The Nature of Creation, Works 1914-1940Book - 2002
This study explores diversity as the mainspring of Klee's creative practice. Drawing on Klee's own classifications for his work, along with those of distinguished Klee scholars, the book traces the development of the artist's rich visual language not as a single line of enquiry, but as a series of movements, counter-movements and interconnections. By the time of his death in 1940, Klee was an acknowledged modern master, his fame and influence both as an artist and a teacher recognized throughout the western world. However, his work lost prominence for many years from the early 1960s, only re-emerging into view in much later years. Featuring an essay by Robert Kudielka, Professor of Aesthetics and Philosophy of Art at the Universitat der Kunste, Berlin, along with a personal response to Klee's work by renowned British artist Bridget Riley, this book brings to the fore the seminal role Klee had in the development of 20th-century art and signals the ongoing relevance of his work.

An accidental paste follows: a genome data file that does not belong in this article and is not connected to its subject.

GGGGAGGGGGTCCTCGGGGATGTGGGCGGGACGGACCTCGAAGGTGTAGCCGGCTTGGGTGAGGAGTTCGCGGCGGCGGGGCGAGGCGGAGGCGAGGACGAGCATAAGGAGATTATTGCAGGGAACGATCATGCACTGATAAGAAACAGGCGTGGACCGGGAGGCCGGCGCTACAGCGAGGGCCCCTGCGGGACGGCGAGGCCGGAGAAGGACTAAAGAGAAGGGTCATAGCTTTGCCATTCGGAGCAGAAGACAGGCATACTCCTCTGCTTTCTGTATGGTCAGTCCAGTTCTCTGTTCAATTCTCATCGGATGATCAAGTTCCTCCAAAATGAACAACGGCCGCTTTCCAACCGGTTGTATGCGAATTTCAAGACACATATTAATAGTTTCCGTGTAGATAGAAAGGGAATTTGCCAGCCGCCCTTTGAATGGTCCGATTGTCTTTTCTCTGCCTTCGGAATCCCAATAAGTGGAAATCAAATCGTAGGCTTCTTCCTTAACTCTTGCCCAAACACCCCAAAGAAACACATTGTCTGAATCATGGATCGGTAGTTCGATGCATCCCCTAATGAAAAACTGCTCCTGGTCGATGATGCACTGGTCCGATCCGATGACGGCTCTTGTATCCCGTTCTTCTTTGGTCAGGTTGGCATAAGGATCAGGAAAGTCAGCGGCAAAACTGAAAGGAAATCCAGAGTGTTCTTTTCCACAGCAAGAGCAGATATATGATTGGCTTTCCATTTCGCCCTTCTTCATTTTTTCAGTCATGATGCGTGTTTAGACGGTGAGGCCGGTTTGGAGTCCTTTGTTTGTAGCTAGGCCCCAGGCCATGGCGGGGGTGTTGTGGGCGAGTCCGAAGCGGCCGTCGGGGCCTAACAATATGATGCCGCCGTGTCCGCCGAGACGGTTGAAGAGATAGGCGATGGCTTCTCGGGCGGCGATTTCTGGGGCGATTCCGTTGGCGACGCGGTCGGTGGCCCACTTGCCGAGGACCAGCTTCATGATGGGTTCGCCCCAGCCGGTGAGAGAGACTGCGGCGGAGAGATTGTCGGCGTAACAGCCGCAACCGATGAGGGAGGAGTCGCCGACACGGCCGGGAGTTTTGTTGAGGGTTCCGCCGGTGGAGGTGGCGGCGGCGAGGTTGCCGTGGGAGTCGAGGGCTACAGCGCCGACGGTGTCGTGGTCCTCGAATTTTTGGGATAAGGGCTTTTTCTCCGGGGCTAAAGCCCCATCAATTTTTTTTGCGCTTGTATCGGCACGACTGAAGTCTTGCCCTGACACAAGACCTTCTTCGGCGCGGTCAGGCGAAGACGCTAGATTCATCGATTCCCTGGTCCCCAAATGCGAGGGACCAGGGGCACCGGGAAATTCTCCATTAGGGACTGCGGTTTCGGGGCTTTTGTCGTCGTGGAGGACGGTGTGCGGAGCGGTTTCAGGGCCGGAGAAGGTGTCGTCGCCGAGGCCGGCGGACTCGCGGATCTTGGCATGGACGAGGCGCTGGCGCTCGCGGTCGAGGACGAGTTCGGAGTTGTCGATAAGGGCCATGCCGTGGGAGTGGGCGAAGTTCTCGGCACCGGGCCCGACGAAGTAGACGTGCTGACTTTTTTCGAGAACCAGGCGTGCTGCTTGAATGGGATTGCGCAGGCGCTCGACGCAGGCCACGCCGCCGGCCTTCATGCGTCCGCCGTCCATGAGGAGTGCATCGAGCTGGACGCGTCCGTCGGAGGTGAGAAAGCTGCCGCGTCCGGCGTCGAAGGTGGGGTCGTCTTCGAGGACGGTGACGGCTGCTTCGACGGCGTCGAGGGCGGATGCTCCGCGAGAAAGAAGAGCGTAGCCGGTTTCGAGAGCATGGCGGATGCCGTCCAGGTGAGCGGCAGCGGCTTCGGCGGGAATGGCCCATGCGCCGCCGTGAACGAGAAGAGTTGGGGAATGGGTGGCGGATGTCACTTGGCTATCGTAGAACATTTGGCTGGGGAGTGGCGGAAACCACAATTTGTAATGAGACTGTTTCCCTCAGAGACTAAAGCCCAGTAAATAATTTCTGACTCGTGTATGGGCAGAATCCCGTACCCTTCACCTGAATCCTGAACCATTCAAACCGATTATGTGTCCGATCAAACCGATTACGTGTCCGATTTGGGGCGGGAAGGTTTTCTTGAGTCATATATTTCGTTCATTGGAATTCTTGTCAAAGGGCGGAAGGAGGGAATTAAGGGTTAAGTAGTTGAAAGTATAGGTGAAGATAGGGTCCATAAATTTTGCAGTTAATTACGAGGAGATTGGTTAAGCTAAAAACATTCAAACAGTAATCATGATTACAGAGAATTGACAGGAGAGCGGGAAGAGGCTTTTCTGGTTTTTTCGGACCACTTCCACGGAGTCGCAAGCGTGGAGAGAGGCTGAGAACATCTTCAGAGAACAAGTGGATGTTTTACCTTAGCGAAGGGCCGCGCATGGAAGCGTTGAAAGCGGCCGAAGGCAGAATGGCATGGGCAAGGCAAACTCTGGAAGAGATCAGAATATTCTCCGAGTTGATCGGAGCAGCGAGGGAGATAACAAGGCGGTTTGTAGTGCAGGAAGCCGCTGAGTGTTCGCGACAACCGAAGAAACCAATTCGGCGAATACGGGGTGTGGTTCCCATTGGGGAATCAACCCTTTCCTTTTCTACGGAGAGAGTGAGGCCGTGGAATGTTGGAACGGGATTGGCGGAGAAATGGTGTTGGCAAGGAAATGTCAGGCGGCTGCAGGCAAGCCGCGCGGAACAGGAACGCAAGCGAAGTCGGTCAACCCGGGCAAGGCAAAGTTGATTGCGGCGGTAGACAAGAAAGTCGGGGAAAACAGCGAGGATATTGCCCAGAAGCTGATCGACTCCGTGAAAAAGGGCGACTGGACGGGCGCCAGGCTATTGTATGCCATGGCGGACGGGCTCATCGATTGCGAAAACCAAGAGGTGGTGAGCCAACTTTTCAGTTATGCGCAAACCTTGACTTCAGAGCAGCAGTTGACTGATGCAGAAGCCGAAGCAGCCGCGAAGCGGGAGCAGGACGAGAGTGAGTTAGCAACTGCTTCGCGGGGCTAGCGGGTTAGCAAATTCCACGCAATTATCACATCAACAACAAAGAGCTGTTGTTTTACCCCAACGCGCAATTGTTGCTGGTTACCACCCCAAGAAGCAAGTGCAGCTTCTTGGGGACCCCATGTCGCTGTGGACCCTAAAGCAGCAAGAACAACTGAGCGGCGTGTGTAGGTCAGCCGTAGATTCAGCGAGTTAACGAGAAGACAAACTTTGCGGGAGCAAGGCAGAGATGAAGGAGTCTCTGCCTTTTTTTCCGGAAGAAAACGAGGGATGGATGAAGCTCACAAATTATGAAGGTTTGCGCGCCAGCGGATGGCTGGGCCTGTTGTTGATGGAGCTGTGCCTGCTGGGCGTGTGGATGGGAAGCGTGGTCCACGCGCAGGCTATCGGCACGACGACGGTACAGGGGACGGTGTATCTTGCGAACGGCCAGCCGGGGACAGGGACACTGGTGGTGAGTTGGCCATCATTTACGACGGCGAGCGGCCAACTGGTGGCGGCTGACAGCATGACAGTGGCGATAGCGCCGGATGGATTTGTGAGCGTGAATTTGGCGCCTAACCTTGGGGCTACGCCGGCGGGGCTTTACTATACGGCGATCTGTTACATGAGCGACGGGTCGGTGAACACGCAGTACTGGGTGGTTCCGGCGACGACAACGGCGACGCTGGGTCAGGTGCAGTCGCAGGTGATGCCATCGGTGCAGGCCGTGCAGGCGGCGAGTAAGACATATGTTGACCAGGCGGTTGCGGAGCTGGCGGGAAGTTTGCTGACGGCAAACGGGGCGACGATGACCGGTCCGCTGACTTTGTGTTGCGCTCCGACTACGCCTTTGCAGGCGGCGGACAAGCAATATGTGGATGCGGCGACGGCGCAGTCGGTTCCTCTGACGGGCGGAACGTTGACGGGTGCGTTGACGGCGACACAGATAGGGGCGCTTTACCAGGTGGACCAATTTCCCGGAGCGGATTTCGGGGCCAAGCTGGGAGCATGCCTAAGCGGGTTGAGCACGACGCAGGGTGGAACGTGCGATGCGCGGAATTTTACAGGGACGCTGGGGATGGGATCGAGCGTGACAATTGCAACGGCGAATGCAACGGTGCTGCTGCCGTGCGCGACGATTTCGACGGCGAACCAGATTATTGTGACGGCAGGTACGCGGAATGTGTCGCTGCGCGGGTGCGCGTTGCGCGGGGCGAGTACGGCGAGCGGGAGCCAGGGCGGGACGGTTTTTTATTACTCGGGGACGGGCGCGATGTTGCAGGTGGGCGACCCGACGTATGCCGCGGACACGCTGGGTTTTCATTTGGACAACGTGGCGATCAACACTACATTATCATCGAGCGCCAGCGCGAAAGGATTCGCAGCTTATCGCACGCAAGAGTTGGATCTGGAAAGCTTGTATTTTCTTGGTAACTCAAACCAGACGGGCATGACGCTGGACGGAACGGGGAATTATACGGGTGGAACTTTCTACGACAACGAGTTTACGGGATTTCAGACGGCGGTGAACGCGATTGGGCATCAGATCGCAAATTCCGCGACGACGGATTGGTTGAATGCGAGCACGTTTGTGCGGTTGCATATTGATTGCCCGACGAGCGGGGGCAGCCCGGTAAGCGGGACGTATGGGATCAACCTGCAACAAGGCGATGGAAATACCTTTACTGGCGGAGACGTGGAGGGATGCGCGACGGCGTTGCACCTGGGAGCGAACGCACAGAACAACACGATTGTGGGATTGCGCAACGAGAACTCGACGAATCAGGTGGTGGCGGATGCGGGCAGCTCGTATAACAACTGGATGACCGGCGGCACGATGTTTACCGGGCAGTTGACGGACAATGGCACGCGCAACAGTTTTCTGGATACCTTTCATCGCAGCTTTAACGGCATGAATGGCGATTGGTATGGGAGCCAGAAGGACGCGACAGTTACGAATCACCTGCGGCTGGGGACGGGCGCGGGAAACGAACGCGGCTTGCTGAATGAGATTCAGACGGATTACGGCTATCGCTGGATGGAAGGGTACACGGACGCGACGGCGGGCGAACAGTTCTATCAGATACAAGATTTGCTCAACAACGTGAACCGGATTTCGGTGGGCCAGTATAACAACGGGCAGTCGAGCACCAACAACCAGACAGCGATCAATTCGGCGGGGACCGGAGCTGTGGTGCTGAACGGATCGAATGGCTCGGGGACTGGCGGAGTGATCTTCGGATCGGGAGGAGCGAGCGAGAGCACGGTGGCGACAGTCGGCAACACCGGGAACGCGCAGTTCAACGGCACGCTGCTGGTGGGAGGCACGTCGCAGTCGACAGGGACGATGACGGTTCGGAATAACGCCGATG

Publisher: London : Hayward Gallery ; Aldershot, Hants ; Burlington, VT : Lund Humphries, c2002.
Characteristics: 204 p. : ill. (chiefly col.) ; 30 cm.